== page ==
A while back I made a joke. Israel’s first round of the current elections didn’t work out and we were forced to go to second elections. I took a look at the political landscape, contemplated how most of it would pan out, didn’t see a scenario in which things would be any different the second time around, and predicted there would be a third set of elections.
My Son and the Elections
My joke? My son was 15 at the time. I thought things were so messed up, I quipped that this would just continuously happen again and again, so much so that my son would actually get to vote in this election.
And here we are. We just had round four. There is no clear path for anyone to take hold of the country’s leadership, which will inevitably lead to a round five… And my son is turning 18 in just over five months.
It’s a heaping ton of wildly unpredictable and completely expected. The system was good for a time. But right now the system is its own worst enemy. And at the rate we’re going, we’ll be having the election over and over again until the current Prime Minister, Benjamin Netanyahu, either steps down or leaves this world permanently. I honestly couldn’t imagine which scenario would be more likely to happen first.
Some observations from a rather underwhelming experience:
1) Aren’t they ALL throwaway votes?
This time around, I voted for a party that basically had no chance of making it into the government. Why would I do something so wasteful and irresponsible?
Way back when I did so, and kicked myself, since every vote really does matter in Israel. And I had tossed mine into the trashcan.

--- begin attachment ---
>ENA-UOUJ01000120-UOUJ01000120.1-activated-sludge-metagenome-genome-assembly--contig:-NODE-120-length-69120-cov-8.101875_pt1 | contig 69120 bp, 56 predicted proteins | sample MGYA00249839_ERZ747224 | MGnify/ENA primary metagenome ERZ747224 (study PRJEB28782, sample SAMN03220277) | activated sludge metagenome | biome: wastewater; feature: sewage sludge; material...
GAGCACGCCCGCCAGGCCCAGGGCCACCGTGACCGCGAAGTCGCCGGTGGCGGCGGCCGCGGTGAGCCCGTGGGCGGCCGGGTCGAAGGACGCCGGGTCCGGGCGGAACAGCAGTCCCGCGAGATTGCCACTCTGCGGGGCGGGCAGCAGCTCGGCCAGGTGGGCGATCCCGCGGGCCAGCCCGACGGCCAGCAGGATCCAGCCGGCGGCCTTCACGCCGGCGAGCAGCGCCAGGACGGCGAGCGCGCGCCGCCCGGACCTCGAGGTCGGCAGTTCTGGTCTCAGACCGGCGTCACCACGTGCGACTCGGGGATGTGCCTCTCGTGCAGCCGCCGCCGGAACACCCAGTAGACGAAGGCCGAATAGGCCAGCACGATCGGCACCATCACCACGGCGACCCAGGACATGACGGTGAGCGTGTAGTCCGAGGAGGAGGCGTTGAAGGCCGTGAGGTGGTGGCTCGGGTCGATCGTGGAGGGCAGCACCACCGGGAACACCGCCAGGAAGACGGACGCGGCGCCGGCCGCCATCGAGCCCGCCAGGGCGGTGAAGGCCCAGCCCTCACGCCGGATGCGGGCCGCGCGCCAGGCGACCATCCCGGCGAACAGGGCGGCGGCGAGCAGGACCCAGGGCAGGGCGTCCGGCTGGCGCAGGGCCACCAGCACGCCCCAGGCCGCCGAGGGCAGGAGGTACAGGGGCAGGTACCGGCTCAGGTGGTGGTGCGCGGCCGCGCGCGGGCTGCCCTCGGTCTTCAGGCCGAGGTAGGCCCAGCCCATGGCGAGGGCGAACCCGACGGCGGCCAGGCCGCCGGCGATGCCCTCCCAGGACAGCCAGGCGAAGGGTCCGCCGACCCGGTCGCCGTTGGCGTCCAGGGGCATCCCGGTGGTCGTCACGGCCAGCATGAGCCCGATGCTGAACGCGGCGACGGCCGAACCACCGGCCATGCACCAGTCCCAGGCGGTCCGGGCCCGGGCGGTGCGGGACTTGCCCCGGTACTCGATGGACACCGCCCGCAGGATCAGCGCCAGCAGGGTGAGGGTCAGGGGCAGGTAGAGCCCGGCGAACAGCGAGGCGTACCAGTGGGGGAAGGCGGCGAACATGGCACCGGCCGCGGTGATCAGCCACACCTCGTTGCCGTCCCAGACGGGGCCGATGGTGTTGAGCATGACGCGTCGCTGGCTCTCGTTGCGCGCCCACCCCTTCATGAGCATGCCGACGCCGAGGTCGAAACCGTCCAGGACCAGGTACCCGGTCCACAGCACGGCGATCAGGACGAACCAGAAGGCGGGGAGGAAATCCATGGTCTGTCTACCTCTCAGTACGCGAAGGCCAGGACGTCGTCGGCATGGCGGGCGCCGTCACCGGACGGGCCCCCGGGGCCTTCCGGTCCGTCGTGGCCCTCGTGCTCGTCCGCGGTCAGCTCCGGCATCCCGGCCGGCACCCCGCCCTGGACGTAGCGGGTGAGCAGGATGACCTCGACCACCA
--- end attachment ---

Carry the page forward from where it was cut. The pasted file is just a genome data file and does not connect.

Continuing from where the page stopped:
But this time around I felt different. My vote for an obscure party is no less a throwaway vote than someone who voted for one of the most mainstream parties if this whole ordeal just finds us going to elections again. So I might as well take a stand. I might as well demonstrate that I’m voting for principles that mean something to me. Who knows? Maybe the more people who think like that, the easier it will eventually become to let the country know there are issues truly important to us we don’t feel get represented nearly enough.
So I voted for economic reform. Not because I thought the party I chose would become productive members of our government. But because the economy is cruddy, and got battered horrifically in 2020 through countless thoughtless decisions. And someone needs to know that there are those of us who want change.
2) Term Limits: Has Their Time Come?
The time has come for term limits. Benjamin Netanyahu has served for twelve years (and 15, if you count his first run). When someone holds power for this long, nothing good ever comes out of it. When someone has massive amounts of unchecked power for long enough, it starts to feel more like a dictatorship than a democracy. And that is not a position any of us wants to be in.
I know it would seem counterintuitive, but I think Netanyahu himself should be the one calling for term limits. Why? He would be a hero who brought Israel just another step closer to having a flawless democracy. And it would give him the opportunity to leave the office with his head held high.